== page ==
Johnson Investment Counsel

The Security of Social Security

Tuesday, May 21, 2024

Anthony C. Kure, CFP®

Managing Director of Northeastern Ohio Market, Senior Portfolio Manager, Principal

Management Team, Wealth Management Services, Cleveland - Akron

The Security of Social Security

As one of the foundational building blocks of many retirement planning strategies, Social Security income and the associated claiming strategy are critical pieces to incorporate into almost every cash flow plan. So it’s well worth our time to comb through the projections and conclusions of the latest data in order to ensure this critical assumption used in the cash flow plan is up-to-date. The important 270-page Social Security Trustee’s Annual Report was released on May 6th with headlines indicating the projected year for “insolvency” for the Social Security Trust Fund is now 2035 as the downward trend in the ratio of workers to beneficiaries continues unabated. (In 2023, there were about 2.7 covered workers for each beneficiary but by 2035, it’s estimated this will now be 2.3 to 1.) To clarify, “insolvency” means that without any changes to assumptions for payroll tax collections, retirement forecasts, and the current structure for payment of benefits, Social Security reserves will be depleted. This means unless Congress steps in to make changes, 2035 is projected to be the first year when payroll tax collections won’t keep up with benefits payable. A 17% reduction in Social Security benefit payouts will be required to keep the system sustainable, followed by a reduction of 27% around 2098. Keep in mind, these projections are educated guesses at best as this reduction projection is an improvement from three years ago when the benefit reduction in 2033 was projected to be closer to 24%.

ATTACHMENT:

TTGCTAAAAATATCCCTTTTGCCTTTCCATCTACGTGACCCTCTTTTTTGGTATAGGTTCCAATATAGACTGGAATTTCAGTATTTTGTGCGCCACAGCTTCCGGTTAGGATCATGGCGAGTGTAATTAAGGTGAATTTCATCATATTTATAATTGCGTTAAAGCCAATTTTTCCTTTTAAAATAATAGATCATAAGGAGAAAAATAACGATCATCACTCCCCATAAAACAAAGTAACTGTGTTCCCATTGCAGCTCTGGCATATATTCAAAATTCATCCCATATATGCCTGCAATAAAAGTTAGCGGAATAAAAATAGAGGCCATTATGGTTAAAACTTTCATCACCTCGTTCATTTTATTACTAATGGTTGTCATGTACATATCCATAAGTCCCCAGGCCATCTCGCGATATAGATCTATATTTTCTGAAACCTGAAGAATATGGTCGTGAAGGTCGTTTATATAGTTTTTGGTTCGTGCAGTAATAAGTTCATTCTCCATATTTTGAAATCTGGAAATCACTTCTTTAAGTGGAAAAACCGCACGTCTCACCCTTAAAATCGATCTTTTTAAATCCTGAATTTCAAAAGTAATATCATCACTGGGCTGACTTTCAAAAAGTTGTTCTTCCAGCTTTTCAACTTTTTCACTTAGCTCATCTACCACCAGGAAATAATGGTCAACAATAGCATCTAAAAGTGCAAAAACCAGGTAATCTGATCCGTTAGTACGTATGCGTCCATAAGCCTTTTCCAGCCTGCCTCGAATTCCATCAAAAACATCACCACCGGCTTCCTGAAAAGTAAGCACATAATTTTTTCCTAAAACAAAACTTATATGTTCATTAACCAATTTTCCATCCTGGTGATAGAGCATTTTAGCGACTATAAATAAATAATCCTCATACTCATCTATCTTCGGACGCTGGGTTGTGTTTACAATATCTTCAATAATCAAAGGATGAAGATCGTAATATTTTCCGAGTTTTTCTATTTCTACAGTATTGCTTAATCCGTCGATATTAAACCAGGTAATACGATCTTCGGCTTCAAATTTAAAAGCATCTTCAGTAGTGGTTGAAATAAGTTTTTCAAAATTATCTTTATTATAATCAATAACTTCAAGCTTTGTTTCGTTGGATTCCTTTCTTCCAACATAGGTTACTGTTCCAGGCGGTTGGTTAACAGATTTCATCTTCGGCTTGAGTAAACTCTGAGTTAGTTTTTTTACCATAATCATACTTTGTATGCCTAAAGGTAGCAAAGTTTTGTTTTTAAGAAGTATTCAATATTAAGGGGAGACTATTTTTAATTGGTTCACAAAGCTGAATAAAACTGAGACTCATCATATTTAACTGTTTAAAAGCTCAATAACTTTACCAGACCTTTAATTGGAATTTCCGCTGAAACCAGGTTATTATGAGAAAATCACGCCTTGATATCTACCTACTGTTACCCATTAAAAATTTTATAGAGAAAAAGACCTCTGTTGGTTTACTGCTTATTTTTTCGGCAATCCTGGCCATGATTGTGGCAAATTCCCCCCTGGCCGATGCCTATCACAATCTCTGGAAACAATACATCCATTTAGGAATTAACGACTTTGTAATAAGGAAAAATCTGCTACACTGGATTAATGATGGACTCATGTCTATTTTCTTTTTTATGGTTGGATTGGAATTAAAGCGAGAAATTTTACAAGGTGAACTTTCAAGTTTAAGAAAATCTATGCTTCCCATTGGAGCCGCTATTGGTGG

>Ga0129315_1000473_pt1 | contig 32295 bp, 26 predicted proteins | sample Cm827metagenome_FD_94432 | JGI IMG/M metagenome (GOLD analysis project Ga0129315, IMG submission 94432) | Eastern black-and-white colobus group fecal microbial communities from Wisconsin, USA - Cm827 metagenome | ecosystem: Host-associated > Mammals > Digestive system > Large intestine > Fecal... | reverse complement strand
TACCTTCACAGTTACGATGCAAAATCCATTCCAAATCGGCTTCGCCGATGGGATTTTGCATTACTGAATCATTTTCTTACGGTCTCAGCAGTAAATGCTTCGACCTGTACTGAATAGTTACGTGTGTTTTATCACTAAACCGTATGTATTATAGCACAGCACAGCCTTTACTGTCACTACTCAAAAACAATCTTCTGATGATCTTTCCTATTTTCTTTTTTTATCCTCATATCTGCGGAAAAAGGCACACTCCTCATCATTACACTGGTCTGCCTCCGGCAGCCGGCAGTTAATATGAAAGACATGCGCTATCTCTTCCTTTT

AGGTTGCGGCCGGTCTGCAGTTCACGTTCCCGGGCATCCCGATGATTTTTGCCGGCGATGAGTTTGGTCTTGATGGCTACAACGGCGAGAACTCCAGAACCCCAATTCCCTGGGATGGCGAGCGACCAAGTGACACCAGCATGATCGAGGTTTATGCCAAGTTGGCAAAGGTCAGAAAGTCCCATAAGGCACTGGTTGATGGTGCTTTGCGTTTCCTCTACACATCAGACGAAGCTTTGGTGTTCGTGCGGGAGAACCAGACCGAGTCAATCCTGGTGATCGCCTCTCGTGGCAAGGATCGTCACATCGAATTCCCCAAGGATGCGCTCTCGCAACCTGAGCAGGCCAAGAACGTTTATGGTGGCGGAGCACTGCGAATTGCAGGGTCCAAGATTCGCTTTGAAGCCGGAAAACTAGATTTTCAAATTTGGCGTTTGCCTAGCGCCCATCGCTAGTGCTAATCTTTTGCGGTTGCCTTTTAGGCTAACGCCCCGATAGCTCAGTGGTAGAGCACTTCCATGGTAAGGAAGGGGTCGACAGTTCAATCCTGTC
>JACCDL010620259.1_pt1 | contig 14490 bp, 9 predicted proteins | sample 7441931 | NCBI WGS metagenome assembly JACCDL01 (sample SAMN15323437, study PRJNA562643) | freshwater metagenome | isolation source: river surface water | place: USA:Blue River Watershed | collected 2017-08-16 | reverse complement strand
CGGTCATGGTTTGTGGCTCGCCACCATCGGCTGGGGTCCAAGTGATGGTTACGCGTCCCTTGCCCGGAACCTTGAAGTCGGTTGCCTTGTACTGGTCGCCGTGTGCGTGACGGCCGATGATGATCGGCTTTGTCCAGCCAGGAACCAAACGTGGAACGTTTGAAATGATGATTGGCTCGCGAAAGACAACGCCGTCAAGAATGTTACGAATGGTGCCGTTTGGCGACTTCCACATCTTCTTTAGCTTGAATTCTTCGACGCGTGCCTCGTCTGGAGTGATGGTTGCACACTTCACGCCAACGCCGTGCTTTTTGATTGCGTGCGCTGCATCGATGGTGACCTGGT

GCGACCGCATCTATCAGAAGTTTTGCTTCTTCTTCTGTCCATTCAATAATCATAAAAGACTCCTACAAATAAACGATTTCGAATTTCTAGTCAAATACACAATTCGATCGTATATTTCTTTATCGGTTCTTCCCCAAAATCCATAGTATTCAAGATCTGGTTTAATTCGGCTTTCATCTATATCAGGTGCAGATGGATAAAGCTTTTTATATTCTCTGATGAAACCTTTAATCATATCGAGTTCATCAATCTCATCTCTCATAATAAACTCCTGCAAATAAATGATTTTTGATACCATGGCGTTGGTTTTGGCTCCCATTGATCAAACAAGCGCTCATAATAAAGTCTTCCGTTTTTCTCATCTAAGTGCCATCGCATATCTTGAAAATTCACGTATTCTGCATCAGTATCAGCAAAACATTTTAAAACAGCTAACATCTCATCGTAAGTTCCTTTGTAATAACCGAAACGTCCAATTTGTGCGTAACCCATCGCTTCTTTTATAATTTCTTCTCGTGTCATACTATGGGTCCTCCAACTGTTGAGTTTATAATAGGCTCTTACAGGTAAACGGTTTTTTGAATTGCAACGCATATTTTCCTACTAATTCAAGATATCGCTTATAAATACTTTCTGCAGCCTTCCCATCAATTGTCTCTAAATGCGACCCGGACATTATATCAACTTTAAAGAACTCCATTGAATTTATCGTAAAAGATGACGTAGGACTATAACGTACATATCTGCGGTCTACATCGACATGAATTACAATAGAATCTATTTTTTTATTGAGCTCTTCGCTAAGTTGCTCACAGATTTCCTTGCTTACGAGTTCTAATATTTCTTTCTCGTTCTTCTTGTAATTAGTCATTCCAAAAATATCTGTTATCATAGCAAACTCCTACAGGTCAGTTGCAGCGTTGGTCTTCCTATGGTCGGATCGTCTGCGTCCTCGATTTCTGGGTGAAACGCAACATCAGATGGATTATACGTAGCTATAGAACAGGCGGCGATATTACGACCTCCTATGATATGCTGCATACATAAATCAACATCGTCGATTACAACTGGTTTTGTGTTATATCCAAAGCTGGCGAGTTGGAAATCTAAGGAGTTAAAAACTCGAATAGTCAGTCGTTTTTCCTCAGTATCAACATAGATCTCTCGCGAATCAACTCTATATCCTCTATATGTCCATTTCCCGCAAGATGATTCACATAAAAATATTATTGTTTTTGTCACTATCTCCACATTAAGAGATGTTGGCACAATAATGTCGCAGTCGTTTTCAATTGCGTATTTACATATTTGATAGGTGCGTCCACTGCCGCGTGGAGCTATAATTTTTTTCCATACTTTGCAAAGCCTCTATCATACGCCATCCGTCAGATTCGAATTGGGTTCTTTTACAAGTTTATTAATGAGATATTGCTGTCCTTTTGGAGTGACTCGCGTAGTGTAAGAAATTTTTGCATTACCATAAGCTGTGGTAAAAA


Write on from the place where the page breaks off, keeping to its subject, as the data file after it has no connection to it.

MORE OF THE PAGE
But let’s clear one thing up right away: A dramatic 17% reduction in Social Security benefits is not going to happen. Why? Two reasons: First, too many people depend on Social Security for almost all their retirement income, and second, major cuts to existing benefits would almost certainly be political suicide to most if not all members of Congress and whoever sits in the White House.

Regarding the importance of Social Security: According to the Social Security Administration, about 40% of people aged 65 or older receive 50% of their family income from Social Security and about 15% rely on Social Security for 90% of their income. And according to Center on Budget and Policy Priorities, without Social Security about 40% of adults age 65 or older would have income below the poverty line which means these payments lift 15 million people out of poverty. It’s clear that substantial benefit cuts to the most vulnerable would be devastating.

Which brings us to the political implications: Retirees and people of retirement age are the most active voting bloc in the electorate and likely the most substantial campaign donors. According to 2022 US Census data about 65% of US citizens 45 and older voted in the November 2022 election. This contrasts with an average of 38% voting participation for those 18-34 years old. And this is without any talk of reducing existing benefit payouts prior to that election. If there’s any talk about reducing existing Social Security benefits before any election, it’s safe to say the older voting bloc would swamp the polls and turnout would approach 90%.

What Can Be Done to “Fix” Social Security?

The good news is that 2034 is still a decade away and by implementing some relatively modest changes soon, Social Security benefits can most likely be stabilized to much firmer financial ground. This is not without precedent. Back in the early 1980’s, similar circumstances faced the Reagan administration. To address the deficits, the Social Security Amendments of 1983 were passed that started taxing some Social Security benefits and gradually increasing the Full Retirement Age from 65 to 66 for those born in 1943 and beyond and 67 for those born 1960 or beyond. Here’s an easy math question: In 1983, how old were people born in 1943? (40) How old were people born in 1960 in 1983? (23) That’s the point.

Today, several measures can also be taken to address the 2024 version of the problem. Given how negotiations work in the halls of Congress, we doubt it would be just one or two of the potential changes outlined below but rather some mixture of many or all these changes.

  1. Modify COLA (cost of living adjustment) inflation-related calculation to reduce how annual benefit increases are currently calculated. (Note: it is currently estimated the 2025 benefit increase could be 2.5% - 3% due to recent inflation measures, down from 3.4% in 2024 and 8.7% in 2023)